One of the most important moments for me was the revelation of the great Austrian painter Gustav Klimt from the time of Belle Epoch. It was simply fascinated with his painting technique and the compositions in his works. I was greatly impressed by the interesting fragmentation, the beautiful colours, eroticism, as well as the way he has presented the woman and female psyche. This has led me to the idea of making an attempt of creating reproductions of a few of his paintings using the paper collage technique. Satisfied with the achieved results, I went on producing collages, trying to reinterpret Klimt and master the technique I was using.

Dilemma 2

Later, when I enrolled onto a one-year fashion design course taught by a Macedonian fashion designer, I realized that the collage is related to fashion expression and is often used in making fashion collection books. Having finished the course, I saw that I am not drawn to the technical, but to the artistic side of fashion, and started using the collage technique as a means for my fashion expression. That is how I began working on the cycle consisted of 40 collages (by now), which I named "Woman".

Eco-Clown

My works, including the last cycle, are never born out of a preconception, but are fully spontaneous creations based on my personal feelings and experiences.

Fire

I create my collages using cuttings from different kinds of paper. Then I apply pastel, acrylic or textile colors, and sometimes add cloth or other objects. Most of my works are done in 50 x 70 cm format.

Warrior

_______

From my own studio....by Stacy Alexander

I am spending time in my own studio these days, exploring the concept of women's clothing as social statement. The following collage is part of an installation that I am currently piecing together from a variety of mixed media. I used the process of flat bed scanner as camera with an original Terry Donovan photograph and paper. (click to enlarge)
Bikini of Hair and Large Diamonds
by Stacy Alexander

(Available as Giclée print)


Wednesday, April 23, 2008

Oh, Crop! Art from a Bird’s Eye View






This art form is fascinating. It involves fractal geometry...and attracts all kinds of people...some of whom believe it was made by aliens from outer space! ;-)







CROP ART (CRAWP art) n. A person who creates designs by manipulating crops and other agricultural products.
—crop art n.

Example Citation:
With black beans, split peas, yellow lentils, dill seed and wild rice, you can make a savory stew — or create an art masterpiece. Works by a dozen of the state's finest crop artists whose celebrity portraits have been displayed at the State Fair are showcased in "Crop Art at the King," opening Saturday evening at T Designshop Gallery in the Northrup King Building in northeast Minneapolis.
—Tim Harlow, "Weekend Watch," Star Tribune, November 29, 2001


When I was a kid, a group of us went out into a field the day before a science trip was planned by one of our rather neurotic teachers. We stomped out a huge circle and placed certain mysterious-looking objects inside it so the teacher would think UFO's had landed there. Her response seemed one of bewilderment....but in retrospect, she probably knew exactly what had transpired. We were convinced at the time that we had fooled her. Now? Not so much... :-)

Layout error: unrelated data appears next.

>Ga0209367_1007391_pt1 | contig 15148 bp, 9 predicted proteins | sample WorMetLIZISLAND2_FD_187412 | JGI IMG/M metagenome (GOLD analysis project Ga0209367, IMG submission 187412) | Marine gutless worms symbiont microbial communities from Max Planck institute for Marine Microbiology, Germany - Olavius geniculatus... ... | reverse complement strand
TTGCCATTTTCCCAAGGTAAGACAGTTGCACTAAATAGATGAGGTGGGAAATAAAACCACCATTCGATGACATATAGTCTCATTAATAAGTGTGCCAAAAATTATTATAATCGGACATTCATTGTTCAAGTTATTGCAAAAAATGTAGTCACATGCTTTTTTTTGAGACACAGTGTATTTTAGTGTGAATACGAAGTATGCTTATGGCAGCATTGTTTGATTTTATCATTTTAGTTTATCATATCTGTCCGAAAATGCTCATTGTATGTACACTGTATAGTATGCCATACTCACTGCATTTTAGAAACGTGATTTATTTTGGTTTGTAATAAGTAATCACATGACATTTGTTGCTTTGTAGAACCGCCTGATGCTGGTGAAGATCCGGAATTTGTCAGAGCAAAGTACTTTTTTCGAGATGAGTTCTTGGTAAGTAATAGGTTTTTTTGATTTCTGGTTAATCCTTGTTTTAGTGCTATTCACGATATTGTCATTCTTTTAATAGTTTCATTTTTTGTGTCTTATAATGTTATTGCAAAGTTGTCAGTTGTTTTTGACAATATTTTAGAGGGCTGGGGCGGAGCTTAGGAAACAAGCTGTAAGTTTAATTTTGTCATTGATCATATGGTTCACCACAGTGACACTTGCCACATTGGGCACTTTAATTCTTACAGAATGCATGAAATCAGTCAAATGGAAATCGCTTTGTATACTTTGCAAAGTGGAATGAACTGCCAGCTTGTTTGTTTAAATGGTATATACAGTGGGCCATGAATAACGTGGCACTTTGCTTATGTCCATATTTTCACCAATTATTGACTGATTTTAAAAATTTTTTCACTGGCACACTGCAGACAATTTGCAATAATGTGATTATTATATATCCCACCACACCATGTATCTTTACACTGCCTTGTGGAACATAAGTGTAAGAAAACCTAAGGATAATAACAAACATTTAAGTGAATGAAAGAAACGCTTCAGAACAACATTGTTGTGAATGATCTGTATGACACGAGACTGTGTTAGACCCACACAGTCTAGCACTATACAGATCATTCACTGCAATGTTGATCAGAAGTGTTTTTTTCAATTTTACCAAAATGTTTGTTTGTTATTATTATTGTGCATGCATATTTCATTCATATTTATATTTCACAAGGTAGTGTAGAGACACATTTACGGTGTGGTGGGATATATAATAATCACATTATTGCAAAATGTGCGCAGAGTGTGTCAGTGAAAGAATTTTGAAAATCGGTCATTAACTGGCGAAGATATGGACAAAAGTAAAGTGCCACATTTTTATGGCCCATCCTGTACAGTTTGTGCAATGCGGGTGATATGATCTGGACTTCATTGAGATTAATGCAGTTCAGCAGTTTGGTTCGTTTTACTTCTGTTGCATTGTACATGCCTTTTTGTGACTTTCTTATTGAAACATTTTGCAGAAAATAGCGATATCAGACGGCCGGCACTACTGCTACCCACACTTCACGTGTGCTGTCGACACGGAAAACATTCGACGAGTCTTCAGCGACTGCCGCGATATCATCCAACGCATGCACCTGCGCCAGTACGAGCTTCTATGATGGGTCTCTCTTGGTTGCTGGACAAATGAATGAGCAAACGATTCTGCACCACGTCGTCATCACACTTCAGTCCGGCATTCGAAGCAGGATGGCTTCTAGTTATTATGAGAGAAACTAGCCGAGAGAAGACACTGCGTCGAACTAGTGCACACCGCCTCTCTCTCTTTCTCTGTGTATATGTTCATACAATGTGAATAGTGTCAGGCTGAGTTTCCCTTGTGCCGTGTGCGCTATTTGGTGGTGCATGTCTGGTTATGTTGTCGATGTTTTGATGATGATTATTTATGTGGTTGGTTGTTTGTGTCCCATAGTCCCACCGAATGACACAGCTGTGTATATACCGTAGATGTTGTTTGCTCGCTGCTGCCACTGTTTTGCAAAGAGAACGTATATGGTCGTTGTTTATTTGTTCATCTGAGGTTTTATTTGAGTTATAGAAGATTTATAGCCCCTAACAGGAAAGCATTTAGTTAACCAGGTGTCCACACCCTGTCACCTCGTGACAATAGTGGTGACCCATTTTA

The notion of crop circles is surrounded by mystique. There are those who believe they were made by creatures from outer space while the rest of us look on in amazement at the talent inherent in creating these giant works of art that can only be seen from above.




The term "crop circle" was first used by researcher Colin Andrews to describe simple circles he was researching at that time. Since 1990 the circles evolved into complex geometries but by then the term had stuck. Examples can be found worldwide.




As mentioned earlier, various hypotheses have been offered to explain their formation, ranging from the naturalistic to the paranormal. Naturalistic explanations include man-made hoaxes or geological anomalies, while paranormal explanations include formation by UFOs.




Many circles are known to be man-made such as those created by Doug Bower, Dave Chorley, and John Lundberg, and a 2000 study into circle hoaxing concluded that virtually all of them were definitely man-made. Those unexplained were less perfect in construction and were attributed to atmospheric conditions such as storms.




In 1991, two elderly Englishmen, Doug Bower and Dave Chorley, confessed to creating hundreds of crop circles, beginning in the early 1970s. This led most media sources to proclaim that all crop circles had been hoaxes. Some crop-circle scholars pointed out that these two men couldn't possibly have created all the circles, particularly those outside the U.K. Other self-described crop-circle artists, such as Circlemakers, http://www.circlemakers.org/ suggest that Bower and Chorley started a trend that was picked up by others worldwide.



Bower and Chorley were awarded a lg Nobel Prize in 1992 for their crop circle hoaxing. The Ig Nobel Prizes are a parody of the Nobel Prizes and are given each year in early October — around the time the recipients of the genuine Nobel Prizes are announced — for ten achievements that "first make people laugh, and then make them think.



Here is a fun video about how crop circle artists are made. :





Stacy Alexander